Seth MacFarlane brought unshakable self-confidence to the Academy Awards Sunday night, singing, dancing, making out (in a taped bit) with Sally Field and drawing occasional scowls and boos from the Hollywood A-list.
The creator of TV's "Family Guy" and writer-director of the movie "Ted" turned in a solid performance in an opening that hit as often as it missed.
MacFarlane seemed completely in command from the first moments, when he said, "And the quest to make Tommy Lee Jones laugh starts now." Jones, who had looked grim at the Golden Globes, laughed.
Talking about the nominated movies, MacFarlane quizzed Daniel Day-Lewis about his preparation. "If you bumped into Don Cheadle on the studio lot, did you try to free him?" he asked. "How deep is your method?"
That drew laughter, from Day-Lewis and the crowd. But a reference to Chris Brown, Rihanna and violence prompted shocked "oohs." MacFarlane read the audience's mind: "Oh, no, that's what we were afraid he would do." Actually, he said, "That's as bad as it gets, if it makes you feel better," before adding, "It's not as bad as it gets."
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After joking that Jennifer Lawrence "told me backstage that whether she wins or not, it's just an honor that Meryl Streep wasn't nominated," MacFarlane was interrupted by William Shatner as "Star Trek" Capt. Kirk, coming back from "the future."
"I'm here to stop you," he said. "The show's a disaster. ... Your jokes are tasteless and inappropriate, and everyone ends up hating you. Why couldn't they just get Tina and Amy to host?" That would be Fey and Poehler, who teamed as Golden Globes hosts. "They'll host next year," MacFarlane said.
"Kirk" then showed examples of where MacFarlane had supposedly gone wrong, first by singing "an incredibly offensive song that upsets a lot of actresses in the audience."
The song, by MacFarlane and the Gay Men's Chorus of Los Angeles: "We Saw Your Boobs," listing actresses who'd appeared topless and in which movies." (Kate Winslet made the list for pretty much every one of her movies, plus "whatever you're shooting right now.") The actresses in question didn't seem offended, and the song was not only funny but proved that MacFarlane has quite a nice singing voice.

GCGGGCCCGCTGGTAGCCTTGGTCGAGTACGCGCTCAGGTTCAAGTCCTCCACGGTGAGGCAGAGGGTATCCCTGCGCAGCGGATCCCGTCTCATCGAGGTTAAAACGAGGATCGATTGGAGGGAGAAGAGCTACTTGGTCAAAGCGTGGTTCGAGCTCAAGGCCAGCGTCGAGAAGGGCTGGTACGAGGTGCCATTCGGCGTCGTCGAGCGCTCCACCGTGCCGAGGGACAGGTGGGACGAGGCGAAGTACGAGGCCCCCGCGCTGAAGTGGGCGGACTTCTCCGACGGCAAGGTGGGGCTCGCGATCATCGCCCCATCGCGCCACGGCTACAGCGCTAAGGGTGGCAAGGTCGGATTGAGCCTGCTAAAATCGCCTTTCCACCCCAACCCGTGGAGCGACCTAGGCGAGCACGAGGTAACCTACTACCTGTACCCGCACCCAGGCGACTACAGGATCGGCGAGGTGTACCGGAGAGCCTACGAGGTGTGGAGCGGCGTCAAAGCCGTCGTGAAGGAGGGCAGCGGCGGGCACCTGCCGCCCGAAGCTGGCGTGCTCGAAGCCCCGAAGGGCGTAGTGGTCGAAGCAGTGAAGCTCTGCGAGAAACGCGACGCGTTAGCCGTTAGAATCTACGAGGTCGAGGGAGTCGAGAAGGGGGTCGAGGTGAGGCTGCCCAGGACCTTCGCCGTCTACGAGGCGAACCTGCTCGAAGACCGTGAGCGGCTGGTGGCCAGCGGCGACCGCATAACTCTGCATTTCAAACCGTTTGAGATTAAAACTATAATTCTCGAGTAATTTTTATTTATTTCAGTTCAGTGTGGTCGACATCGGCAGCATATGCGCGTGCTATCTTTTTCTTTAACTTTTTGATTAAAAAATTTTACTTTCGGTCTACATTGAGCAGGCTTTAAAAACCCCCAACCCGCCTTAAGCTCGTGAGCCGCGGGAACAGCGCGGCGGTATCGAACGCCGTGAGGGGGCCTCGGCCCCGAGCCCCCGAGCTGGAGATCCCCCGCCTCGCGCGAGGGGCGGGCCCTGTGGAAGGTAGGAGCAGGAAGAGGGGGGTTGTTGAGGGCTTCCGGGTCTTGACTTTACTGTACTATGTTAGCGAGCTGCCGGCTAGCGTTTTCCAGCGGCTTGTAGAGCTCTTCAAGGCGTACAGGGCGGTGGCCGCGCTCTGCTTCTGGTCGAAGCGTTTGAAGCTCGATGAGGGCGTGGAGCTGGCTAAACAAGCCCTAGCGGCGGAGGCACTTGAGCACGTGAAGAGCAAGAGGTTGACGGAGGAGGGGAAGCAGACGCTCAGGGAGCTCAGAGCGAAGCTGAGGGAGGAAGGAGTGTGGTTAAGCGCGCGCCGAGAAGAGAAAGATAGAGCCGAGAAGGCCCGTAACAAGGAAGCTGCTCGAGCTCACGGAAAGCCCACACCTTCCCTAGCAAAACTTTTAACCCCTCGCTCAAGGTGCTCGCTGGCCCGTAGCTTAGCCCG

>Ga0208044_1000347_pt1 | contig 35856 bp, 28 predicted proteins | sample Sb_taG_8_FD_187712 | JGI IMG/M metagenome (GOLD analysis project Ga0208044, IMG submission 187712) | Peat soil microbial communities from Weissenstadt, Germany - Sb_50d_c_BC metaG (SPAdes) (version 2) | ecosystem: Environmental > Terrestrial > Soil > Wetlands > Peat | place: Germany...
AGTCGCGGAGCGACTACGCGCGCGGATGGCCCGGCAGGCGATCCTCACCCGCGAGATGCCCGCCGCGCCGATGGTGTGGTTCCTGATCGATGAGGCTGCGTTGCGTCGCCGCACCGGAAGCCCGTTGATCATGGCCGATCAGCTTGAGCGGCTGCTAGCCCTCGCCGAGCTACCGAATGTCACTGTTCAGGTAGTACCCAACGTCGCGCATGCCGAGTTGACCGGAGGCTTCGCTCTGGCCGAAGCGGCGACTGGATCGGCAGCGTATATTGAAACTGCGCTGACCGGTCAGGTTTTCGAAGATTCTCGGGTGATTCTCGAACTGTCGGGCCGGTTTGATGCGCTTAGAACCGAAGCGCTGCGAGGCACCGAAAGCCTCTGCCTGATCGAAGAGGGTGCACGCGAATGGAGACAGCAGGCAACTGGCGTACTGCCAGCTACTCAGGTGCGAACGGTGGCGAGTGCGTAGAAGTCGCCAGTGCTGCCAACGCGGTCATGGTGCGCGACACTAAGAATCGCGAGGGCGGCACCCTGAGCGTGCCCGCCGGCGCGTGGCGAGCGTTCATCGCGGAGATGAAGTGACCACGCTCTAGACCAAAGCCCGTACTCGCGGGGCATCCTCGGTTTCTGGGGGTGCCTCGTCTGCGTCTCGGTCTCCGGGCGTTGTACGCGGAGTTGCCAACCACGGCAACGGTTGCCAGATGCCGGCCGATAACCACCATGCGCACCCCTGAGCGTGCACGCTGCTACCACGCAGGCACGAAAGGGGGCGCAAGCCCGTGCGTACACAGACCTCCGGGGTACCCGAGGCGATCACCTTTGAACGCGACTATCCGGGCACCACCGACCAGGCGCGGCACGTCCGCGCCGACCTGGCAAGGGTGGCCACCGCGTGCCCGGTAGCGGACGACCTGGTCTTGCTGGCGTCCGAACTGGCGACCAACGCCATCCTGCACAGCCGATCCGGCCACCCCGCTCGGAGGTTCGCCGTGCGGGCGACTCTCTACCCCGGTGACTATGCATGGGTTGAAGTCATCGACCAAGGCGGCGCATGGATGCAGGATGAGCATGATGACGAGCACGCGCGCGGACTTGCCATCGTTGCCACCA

He used it again, singing "The Way You Look Tonight" while Charlize Theron and Channing Tatum (in white spats) performed an only slightly awkward Fred-and-Ginger dance number.
Other taped bits included a re-enactment of "Flight" with sock puppets, after which a mock headline rated MacFarlane as a "mediocre" Oscars host. "That's actually the best review I've ever gotten," he said.
Field did some fine acting opposite MacFarlane, dressed as "The Flying Nun" and suspended from the ceiling, when he came onto her. "There's something about the nun. So ridiculously hot," he said, luring her with "a bottle of wine and some Boniva."
With the Oscars saluting music in the movies this year, it was appropriate and entertaining that the lengthy opening continued with "High Hopes," with Daniel Radcliffe and Joseph Gordon-Levitt joining MacFarlane for some song and dance, and wrapped up with "Be Our Guest," from "Beauty and the Beast."
An Academy Awards host sinks or swims in the opening, but MacFarlane didn't completely disappear after the first 15 minutes.
Talking about 9-year-old nominee Quvenzhane Wallace, he quoted her as saying, "I hope I don't lose to that old lady Jennifer Lawrence," and added, "To give you an idea how young she is, it will be 16 years before she's too old for Clooney." Clooney took that in stride, as he always does.
On the other hand, MacFarlane fell flat (and drew complaints on social media) when he addressed the "beautiful women" in the audience and said, "And those of you who gave yourselves the flu two weeks ago to 'get there'?" (He jiggled his waist.) "It paid off."
He got shocked "oohs" again when he said, "The actor who really got inside Lincoln's head was John Wilkes Booth." He responded: "150 years and still too soon?"
The most painful moment, though, may have come when MacFarlane brought out Mark Wahlberg and the bear from "Ted" to present two awards. A low point: The bear demanded directions to the post-Oscars orgy. A lower point: The bear claimed at length to be Jewish.
Halle Berry introduced a tribute to the music and look of five decades of James Bond movies, but the clip package was overshadowed by a memorable performance of "Goldfinger" by original singer Shirley Bassey.
More highlights were performances from "Chicago" (Catherine Zeta Jones) and "Dreamgirls" (Jennifer Hudson), plus "Les Misérables." Adele brought down the house with the nominated song from "Skyfall," and Barbra Streisand wowed with a tearful "The Way We Were" in honor of the late composer, Marvin Hamlisch.
And speaking of music — the orchestra cut winners' speeches off appropriately, if cruelly, with the theme from "Jaws."